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Go Back   Talk Budgies Forums > Budgie Talk > Budgie Breeding > Mutations and Genetics


Mutations and Genetics Learn about budgie genetics and the wide variety of mutations.

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  #21  
Old 12-01-2013, 09:49 AM
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It think both parents are recessive pieds and snowy is a mixed sf dominant as well. This means all the babies have to be recessive pieds and some are mixed like Snowy. You would expect 25% to be mixed recessive and dominant pied.

I would guess the ones with completely clear wings are mixed.

They are all also greywings I think and the one bright blue baby is maybe a full body greywing.

They are all seriously gorgeous and such good birdies to perch so well all together for their pictures!!

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  #22  
Old 12-01-2013, 01:35 PM
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Originally Posted by Nuts4Birdies View Post
It think both parents are recessive pieds and snowy is a mixed sf dominant as well. This means all the babies have to be recessive pieds and some are mixed like Snowy. You would expect 25% to be mixed recessive and dominant pied.

I would guess the ones with completely clear wings are mixed.

They are all also greywings I think and the one bright blue baby is maybe a full body greywing.

They are all seriously gorgeous and such good birdies to perch so well all together for their pictures!!
I thought of that as well but then why does Snowy have iris rings? Recessive pieds don't have iris rings but he does... It's such a mystery!
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Old 12-01-2013, 08:40 PM
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Because he's also dominant pied and that combo causes strange things like the pink and blue cere. Sometimes mixed pied have one iris white and the other plum like a rp. So cool!
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  #24  
Old 12-02-2013, 01:02 AM
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Originally Posted by Nuts4Birdies View Post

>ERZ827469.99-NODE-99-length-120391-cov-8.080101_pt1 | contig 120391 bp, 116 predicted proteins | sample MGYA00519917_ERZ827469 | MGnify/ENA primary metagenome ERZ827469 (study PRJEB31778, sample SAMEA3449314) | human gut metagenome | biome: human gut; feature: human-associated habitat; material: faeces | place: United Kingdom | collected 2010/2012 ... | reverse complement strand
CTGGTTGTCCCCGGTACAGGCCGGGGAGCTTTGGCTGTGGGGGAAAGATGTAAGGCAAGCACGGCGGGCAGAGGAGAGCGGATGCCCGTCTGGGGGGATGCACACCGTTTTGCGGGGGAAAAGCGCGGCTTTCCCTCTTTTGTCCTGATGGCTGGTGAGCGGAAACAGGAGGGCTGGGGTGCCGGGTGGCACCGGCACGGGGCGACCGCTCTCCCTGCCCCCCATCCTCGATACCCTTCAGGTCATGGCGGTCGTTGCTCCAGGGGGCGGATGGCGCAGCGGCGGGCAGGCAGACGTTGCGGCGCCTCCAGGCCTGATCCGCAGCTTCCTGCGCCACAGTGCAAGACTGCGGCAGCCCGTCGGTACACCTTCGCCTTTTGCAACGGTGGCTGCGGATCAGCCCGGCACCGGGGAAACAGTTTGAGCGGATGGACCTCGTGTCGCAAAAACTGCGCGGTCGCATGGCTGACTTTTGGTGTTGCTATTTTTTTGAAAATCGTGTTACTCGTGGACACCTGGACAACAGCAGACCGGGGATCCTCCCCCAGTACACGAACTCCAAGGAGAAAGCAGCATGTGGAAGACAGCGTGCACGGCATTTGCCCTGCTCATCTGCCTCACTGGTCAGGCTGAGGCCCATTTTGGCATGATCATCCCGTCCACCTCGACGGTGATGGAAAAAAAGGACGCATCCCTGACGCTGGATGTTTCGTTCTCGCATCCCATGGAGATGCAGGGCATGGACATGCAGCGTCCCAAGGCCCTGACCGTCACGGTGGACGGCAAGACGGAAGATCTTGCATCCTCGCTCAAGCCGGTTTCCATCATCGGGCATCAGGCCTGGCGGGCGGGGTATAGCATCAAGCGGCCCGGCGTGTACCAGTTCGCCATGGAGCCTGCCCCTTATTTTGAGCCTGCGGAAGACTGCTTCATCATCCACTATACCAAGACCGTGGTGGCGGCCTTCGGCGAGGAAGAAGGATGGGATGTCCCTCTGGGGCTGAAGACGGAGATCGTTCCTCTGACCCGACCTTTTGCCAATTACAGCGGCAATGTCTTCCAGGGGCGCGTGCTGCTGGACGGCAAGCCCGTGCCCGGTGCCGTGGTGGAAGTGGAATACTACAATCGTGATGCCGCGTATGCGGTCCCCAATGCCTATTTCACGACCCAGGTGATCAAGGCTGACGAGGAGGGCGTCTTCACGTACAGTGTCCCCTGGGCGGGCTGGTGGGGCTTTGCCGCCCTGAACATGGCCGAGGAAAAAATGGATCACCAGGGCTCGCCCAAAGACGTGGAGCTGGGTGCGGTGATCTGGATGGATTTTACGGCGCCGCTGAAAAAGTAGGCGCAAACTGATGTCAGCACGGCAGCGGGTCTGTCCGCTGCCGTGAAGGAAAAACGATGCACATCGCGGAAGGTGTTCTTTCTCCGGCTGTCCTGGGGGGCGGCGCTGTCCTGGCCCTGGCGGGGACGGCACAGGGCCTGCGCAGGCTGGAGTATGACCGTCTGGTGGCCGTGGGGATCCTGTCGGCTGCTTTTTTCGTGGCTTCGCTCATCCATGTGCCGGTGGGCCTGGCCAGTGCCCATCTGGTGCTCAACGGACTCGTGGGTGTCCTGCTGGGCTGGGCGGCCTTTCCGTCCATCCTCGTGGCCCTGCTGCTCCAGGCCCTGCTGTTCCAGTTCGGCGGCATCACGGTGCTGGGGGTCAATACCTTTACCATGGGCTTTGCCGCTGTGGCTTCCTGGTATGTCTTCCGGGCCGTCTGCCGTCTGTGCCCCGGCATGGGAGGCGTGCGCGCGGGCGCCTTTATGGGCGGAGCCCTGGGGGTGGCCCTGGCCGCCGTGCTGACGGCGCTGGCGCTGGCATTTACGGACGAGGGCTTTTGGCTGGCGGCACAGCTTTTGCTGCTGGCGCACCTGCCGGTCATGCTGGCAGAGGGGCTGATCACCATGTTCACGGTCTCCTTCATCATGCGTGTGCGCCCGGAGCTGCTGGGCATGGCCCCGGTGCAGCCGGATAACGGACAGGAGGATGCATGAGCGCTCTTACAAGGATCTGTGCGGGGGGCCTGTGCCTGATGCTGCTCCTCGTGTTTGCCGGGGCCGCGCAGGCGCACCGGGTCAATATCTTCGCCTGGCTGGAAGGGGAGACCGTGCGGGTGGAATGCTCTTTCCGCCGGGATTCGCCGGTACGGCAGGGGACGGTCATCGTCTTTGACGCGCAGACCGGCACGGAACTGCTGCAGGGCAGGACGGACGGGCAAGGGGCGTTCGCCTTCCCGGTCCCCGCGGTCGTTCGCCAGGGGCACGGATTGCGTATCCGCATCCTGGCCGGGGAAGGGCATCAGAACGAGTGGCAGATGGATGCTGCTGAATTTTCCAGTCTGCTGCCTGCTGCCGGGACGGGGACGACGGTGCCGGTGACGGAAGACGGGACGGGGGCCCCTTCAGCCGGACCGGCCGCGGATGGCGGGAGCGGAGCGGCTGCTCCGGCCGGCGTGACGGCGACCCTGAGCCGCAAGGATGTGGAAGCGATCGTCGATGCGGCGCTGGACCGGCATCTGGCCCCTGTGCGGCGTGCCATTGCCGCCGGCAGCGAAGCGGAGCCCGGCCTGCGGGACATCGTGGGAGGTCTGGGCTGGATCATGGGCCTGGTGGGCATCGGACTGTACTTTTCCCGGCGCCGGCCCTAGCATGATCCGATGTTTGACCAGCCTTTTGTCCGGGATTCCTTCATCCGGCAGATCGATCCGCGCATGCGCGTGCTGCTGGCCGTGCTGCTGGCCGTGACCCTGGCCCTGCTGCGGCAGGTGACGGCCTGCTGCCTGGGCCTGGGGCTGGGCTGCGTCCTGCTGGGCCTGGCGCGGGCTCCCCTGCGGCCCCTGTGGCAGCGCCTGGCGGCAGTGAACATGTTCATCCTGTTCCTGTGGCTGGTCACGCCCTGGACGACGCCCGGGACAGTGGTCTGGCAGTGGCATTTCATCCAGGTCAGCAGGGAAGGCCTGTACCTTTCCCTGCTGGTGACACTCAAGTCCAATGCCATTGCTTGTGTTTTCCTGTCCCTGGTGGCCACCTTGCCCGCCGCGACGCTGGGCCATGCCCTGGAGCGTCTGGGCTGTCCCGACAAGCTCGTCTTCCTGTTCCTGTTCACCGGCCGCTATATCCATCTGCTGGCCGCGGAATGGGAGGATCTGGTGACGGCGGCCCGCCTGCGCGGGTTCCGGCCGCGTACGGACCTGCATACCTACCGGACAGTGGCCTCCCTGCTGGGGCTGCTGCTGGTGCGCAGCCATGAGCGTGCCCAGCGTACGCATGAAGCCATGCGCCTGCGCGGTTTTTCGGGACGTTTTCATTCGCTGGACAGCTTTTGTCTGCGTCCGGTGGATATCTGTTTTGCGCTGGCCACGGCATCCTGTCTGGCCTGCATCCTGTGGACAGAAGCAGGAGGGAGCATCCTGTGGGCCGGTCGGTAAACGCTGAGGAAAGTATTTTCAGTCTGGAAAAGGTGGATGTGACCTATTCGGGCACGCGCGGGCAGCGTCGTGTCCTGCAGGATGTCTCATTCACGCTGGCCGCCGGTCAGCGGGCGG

Because he's also dominant pied and that combo causes strange things like the pink and blue cere. Sometimes mixed pied have one iris white and the other plum like a rp. So cool!
Hmm, good point! I wonder which traits are more dominant. I suppose only a DNA test could tell me for sure what Snowy is... Hmm.
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  #25  
Old 12-02-2013, 01:27 PM
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Originally Posted by Nuts4Birdies View Post
It think both parents are recessive pieds and snowy is a mixed sf dominant as well. This means all the babies have to be recessive pieds and some are mixed like Snowy. You would expect 25% to be mixed recessive and dominant pied.

I would guess the ones with completely clear wings are mixed.
Actually 50% would be combination pied if Hari is recessive pied and Snowy is single factor dominant pied mixed with recessive pied. Of course if Snowy is in fact double factor dominant pied, all the chicks would be combination pieds. None of them look like any recessive pieds I've ever seen, so maybe he is double factor d. pied.

I don't know how only one chick could be fullbody colour greywing. The thought had crossed my mind but if Snowy is a fullbody greywing and Hari is a greywing, it would still be 50/50, and although it is possible to only get one fullbody greywing, one would expect at least two to indicate for sure that Snowy is a fullbody greywing... Hmmm. Maybe I'll breed them again later and see what I get the next time - they were a wonderful pair, so kind to each other and their chicks.
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  #26  
Old 12-06-2013, 02:20 PM
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  #27  
Old 12-06-2013, 05:57 PM
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First off, it is important to remember that just because the expected outcome is X, and that is usually true when you look at hundreds of clutches and the resulting chicks, on an individual clutch basis you can have great extremes very easily

Perfect example is my one albino hen Opal. I had no idea what she was masking, so was looking forward to hopefully figuring that out through her chick outcomes! The first clutch was 5 chicks, who were all greys. I figured she was probably a df grey... but wanted another clutch to make my mind up Second clutch of 4 chicks, all were greys again. After 9 chicks, I was almost completely sure she was a DF grey. What are the odds of a sf grey having that many greys in a row, right? It was not until her third clutch of 7, with the youngest chicks even I might add, that a blue one finally popped up. In total out of her 16 chicks, only TWO were blues! That taught me a very valuable lesson... unless you are 100% sure because of the genetic background, don't assume anything to be for certain because you could easily be wrong